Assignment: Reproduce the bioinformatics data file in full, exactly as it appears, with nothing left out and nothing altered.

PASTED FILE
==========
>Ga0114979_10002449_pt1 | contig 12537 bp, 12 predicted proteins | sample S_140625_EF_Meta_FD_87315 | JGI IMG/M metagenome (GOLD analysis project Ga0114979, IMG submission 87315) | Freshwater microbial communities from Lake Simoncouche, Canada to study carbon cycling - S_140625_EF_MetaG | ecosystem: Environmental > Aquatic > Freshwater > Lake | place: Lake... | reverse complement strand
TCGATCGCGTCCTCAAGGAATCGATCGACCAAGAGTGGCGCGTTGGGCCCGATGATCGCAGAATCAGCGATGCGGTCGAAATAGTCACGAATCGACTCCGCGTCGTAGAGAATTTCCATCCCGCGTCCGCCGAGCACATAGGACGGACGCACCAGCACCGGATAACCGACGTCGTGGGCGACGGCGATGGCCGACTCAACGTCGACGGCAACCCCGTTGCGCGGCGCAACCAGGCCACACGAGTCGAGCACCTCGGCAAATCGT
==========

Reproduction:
>Ga0114979_10002449_pt1 | contig 12537 bp, 12 predicted proteins | sample S_140625_EF_Meta_FD_87315 | JGI IMG/M metagenome (GOLD analysis project Ga0114979, IMG submission 87315) | Freshwater microbial communities from Lake Simoncouche, Canada to study carbon cycling - S_140625_EF_MetaG | ecosystem: Environmental > Aquatic > Freshwater > Lake | place: Lake... | reverse complement strand
TCGATCGCGTCCTCAAGGAATCGATCGACCAAGAGTGGCGCGTTGGGCCCGATGATCGCAGAATCAGCGATGCGGTCGAAATAGTCACGAATCGACTCCGCGTCGTAGAGAATTTCCATCCCGCGTCCGCCGAGCACATAGGACGGACGCACCAGCACCGGATAACCGACGTCGTGGGCGACGGCGATGGCCGACTCAACGTCGACGGCAACCCCGTTGCGCGGCGCAACCAGGCCACACGAGTCGAGCACCTCGGCAAATCGT